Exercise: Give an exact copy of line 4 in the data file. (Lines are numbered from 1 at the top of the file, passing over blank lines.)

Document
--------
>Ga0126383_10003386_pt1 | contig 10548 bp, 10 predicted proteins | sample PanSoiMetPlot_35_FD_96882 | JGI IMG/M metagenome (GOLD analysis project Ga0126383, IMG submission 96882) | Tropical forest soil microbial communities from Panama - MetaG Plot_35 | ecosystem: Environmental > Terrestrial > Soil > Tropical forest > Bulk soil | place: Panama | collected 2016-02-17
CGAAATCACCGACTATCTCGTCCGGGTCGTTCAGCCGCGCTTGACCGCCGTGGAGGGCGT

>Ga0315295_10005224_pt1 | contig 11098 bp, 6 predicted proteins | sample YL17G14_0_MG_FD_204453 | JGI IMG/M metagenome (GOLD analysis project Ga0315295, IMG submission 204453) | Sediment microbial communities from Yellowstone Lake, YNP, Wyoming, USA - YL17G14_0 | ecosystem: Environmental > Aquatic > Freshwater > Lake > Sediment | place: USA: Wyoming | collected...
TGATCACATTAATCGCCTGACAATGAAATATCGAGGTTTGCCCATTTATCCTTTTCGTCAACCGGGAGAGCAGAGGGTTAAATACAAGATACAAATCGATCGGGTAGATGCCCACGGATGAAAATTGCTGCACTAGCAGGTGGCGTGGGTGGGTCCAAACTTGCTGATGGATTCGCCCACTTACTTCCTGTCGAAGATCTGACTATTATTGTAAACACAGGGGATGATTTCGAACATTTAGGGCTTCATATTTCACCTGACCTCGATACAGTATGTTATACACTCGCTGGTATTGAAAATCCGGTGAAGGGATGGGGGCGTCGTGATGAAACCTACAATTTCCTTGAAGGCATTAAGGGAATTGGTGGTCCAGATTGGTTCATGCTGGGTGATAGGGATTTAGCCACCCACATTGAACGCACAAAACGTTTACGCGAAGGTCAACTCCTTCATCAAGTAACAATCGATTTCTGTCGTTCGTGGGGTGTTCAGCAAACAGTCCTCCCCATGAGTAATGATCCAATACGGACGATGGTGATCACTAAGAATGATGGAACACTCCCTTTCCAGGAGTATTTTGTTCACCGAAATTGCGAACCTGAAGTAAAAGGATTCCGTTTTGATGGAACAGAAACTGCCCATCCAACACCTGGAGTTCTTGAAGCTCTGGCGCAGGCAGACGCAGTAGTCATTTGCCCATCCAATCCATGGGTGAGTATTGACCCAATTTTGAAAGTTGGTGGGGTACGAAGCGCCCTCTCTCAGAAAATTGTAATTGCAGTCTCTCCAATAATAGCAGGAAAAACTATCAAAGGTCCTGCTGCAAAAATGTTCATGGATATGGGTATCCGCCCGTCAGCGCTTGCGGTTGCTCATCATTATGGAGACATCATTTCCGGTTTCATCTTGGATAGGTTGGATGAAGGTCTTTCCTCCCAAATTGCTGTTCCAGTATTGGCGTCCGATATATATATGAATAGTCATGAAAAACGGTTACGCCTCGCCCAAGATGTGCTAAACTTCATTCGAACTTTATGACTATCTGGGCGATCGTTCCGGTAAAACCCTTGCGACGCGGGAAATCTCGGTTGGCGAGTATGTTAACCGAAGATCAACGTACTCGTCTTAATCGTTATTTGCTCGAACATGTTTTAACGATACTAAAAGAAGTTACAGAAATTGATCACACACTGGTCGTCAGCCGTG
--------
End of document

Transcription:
TGATCACATTAATCGCCTGACAATGAAATATCGAGGTTTGCCCATTTATCCTTTTCGTCAACCGGGAGAGCAGAGGGTTAAATACAAGATACAAATCGATCGGGTAGATGCCCACGGATGAAAATTGCTGCACTAGCAGGTGGCGTGGGTGGGTCCAAACTTGCTGATGGATTCGCCCACTTACTTCCTGTCGAAGATCTGACTATTATTGTAAACACAGGGGATGATTTCGAACATTTAGGGCTTCATATTTCACCTGACCTCGATACAGTATGTTATACACTCGCTGGTATTGAAAATCCGGTGAAGGGATGGGGGCGTCGTGATGAAACCTACAATTTCCTTGAAGGCATTAAGGGAATTGGTGGTCCAGATTGGTTCATGCTGGGTGATAGGGATTTAGCCACCCACATTGAACGCACAAAACGTTTACGCGAAGGTCAACTCCTTCATCAAGTAACAATCGATTTCTGTCGTTCGTGGGGTGTTCAGCAAACAGTCCTCCCCATGAGTAATGATCCAATACGGACGATGGTGATCACTAAGAATGATGGAACACTCCCTTTCCAGGAGTATTTTGTTCACCGAAATTGCGAACCTGAAGTAAAAGGATTCCGTTTTGATGGAACAGAAACTGCCCATCCAACACCTGGAGTTCTTGAAGCTCTGGCGCAGGCAGACGCAGTAGTCATTTGCCCATCCAATCCATGGGTGAGTATTGACCCAATTTTGAAAGTTGGTGGGGTACGAAGCGCCCTCTCTCAGAAAATTGTAATTGCAGTCTCTCCAATAATAGCAGGAAAAACTATCAAAGGTCCTGCTGCAAAAATGTTCATGGATATGGGTATCCGCCCGTCAGCGCTTGCGGTTGCTCATCATTATGGAGACATCATTTCCGGTTTCATCTTGGATAGGTTGGATGAAGGTCTTTCCTCCCAAATTGCTGTTCCAGTATTGGCGTCCGATATATATATGAATAGTCATGAAAAACGGTTACGCCTCGCCCAAGATGTGCTAAACTTCATTCGAACTTTATGACTATCTGGGCGATCGTTCCGGTAAAACCCTTGCGACGCGGGAAATCTCGGTTGGCGAGTATGTTAACCGAAGATCAACGTACTCGTCTTAATCGTTATTTGCTCGAACATGTTTTAACGATACTAAAAGAAGTTACAGAAATTGATCACACACTGGTCGTCAGCCGTG